- 3 mins read
For family and owner managed businesses, it is crucial to find innovative ways to incentivise and expand the workforce in order to keep up with the competition and to be able to ride out any economic uncertainties.
Offering good salaries, family-friendly working arrangements and non-remuneration benefits are popular examples of the ways businesses can attract and retain employees. However, there are also other creative options businesses can explore in order to plug skills gaps, retain existing staff and encourage new talent into the workplace.
One such (often overlooked) option is the use of apprenticeships.
With the introduction of the apprenticeship levy in 2017, there was a considerable push to encourage the creation of apprenticeships across the UK. A couple of years on, it is clear that there is scope for the levy to be harnessed much more widely by businesses.
There are a vast number of apprenticeship schemes available across a variety of sectors, from agriculture to manufacturing and engineering, to health and beauty. Many of these schemes have been developed by industry experts and are offered at several qualification levels.
Apprentices are particularly valuable for family and owner managed businesses, as they provide an in-house opportunity to teach and shape a future generation to become experts in a particular field. Family businesses are usually rooted in strong core values which are used not only to attract employees, but are also key to attracting and retaining customers. With an apprentice, these core values can be reinforced from an early stage as part of the individual’s on the job learning. This will help to ensure that the reputation and image marketed by your business is maintained across the years and down the generations.
Apprenticeships can also encourage staff loyalty; by the business demonstrating a commitment to the training and development of its workforce, staff are likely to feel valued within the business and committed to their employment. There is a common misconception that apprenticeships are for entry-level opportunities only, meaning that apprenticeship schemes are often overlooked by employers. Apprenticeships can also be used to upskill your existing workforce, for example by creating a route into a management role, or offering an opportunity for an employee to move into a different area of the business. The existence of these wider opportunities may encourage employees to stay with the business in circumstances where they might otherwise have started to look elsewhere to transition into the next stage of their career.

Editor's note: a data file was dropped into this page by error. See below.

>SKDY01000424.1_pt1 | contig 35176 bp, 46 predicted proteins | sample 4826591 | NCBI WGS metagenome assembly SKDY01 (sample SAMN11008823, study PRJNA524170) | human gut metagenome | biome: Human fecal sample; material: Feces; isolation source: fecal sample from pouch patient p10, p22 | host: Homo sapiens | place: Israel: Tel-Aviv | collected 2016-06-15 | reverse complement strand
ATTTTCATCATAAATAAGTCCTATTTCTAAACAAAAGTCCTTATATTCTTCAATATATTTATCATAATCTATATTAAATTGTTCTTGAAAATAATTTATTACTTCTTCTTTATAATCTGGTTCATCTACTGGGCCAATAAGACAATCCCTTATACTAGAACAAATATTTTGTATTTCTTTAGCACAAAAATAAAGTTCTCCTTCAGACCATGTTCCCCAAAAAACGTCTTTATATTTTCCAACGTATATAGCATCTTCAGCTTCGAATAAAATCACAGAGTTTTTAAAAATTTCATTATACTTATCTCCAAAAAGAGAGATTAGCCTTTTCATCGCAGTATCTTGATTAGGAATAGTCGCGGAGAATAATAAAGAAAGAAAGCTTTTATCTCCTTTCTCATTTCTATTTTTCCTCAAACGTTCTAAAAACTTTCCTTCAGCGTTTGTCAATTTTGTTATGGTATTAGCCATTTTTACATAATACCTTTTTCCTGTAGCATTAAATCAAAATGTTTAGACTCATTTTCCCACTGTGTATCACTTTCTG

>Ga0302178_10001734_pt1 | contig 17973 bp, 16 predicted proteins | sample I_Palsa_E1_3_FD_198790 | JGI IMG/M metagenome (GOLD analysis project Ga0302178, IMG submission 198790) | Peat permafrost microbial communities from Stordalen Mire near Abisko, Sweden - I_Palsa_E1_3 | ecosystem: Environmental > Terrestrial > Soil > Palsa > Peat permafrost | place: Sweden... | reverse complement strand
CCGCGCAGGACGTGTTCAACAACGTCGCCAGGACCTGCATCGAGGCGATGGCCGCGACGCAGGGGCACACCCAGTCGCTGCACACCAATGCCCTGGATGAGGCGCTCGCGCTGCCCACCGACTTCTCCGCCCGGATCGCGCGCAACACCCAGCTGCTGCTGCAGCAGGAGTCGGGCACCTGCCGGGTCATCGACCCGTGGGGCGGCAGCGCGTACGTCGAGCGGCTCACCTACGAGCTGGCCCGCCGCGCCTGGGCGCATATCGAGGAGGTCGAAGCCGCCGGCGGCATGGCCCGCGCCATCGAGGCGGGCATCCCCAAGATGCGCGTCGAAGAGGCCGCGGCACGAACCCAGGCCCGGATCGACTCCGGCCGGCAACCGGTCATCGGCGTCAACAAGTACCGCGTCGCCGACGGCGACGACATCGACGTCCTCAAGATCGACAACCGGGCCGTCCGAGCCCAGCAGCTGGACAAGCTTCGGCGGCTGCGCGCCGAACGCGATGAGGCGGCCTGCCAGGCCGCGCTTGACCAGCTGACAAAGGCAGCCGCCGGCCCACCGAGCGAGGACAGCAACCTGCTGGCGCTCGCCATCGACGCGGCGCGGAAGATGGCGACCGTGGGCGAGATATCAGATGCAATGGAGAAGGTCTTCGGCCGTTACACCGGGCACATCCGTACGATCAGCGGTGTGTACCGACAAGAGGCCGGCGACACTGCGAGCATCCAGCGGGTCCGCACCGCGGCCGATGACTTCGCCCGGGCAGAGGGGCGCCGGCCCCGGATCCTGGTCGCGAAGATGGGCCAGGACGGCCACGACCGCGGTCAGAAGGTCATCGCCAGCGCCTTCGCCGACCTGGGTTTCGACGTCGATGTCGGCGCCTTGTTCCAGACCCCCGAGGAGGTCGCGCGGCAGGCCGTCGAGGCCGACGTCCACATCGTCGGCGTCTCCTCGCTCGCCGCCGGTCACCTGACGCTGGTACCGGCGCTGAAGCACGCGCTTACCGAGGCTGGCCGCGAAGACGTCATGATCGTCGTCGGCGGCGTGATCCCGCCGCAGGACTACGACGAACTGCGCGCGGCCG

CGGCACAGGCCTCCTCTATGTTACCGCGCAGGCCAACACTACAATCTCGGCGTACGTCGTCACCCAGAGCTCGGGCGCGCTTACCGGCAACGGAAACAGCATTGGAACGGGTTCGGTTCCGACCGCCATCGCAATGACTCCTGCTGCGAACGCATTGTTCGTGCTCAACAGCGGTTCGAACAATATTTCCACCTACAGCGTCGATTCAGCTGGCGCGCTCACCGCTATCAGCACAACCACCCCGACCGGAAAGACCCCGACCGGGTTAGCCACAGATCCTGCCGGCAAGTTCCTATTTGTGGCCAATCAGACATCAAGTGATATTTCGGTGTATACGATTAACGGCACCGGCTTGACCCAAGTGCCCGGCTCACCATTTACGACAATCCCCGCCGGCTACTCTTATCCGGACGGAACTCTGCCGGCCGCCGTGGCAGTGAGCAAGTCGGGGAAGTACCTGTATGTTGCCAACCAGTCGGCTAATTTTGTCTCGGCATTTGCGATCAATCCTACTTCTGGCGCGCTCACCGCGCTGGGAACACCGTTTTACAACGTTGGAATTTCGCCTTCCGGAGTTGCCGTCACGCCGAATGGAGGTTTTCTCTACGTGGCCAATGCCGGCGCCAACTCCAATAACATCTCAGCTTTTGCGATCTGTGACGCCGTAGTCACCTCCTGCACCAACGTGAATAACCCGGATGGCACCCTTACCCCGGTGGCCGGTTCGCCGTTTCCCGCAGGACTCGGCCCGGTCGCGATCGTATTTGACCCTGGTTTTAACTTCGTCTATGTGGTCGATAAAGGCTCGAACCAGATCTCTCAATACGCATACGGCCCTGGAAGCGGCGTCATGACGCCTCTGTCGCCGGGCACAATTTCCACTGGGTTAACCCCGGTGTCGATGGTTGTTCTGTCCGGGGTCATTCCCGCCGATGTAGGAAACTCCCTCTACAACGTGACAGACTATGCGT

With Brexit looming on the horizon, apprenticeships will be a particularly useful tool for businesses which rely on migrant workers from the EU. The UK may become a less attractive place to work post-Brexit, and current indications are that free movement from other EU member states to the UK will cease with effect from 1st January 2021. The knock on effect of free movement ceasing is that it will be more difficult for EU workers to migrate to the UK to live and work which is predicted to cause a skills shortage in some industries.
However, the period from now until the 31 December 2020 (when free movement is likely to cease) provides a window of opportunity for businesses to identify any potential skills gaps and consider introducing apprenticeships to fill those gaps. This will help to reduce any impact that Brexit may have on the workforce.
Brexit aside, staff turnover can be expensive and cause significant disruption to operations when handled badly. Recruiting apprentices assists with retention and productivity and allows you to tailor your employees’ skillsets to meet the specific demands of your business.
There is some useful guidance on the steps businesses are required to take in order to hire an apprentice at www.gov.uk/take-on-an-apprentice.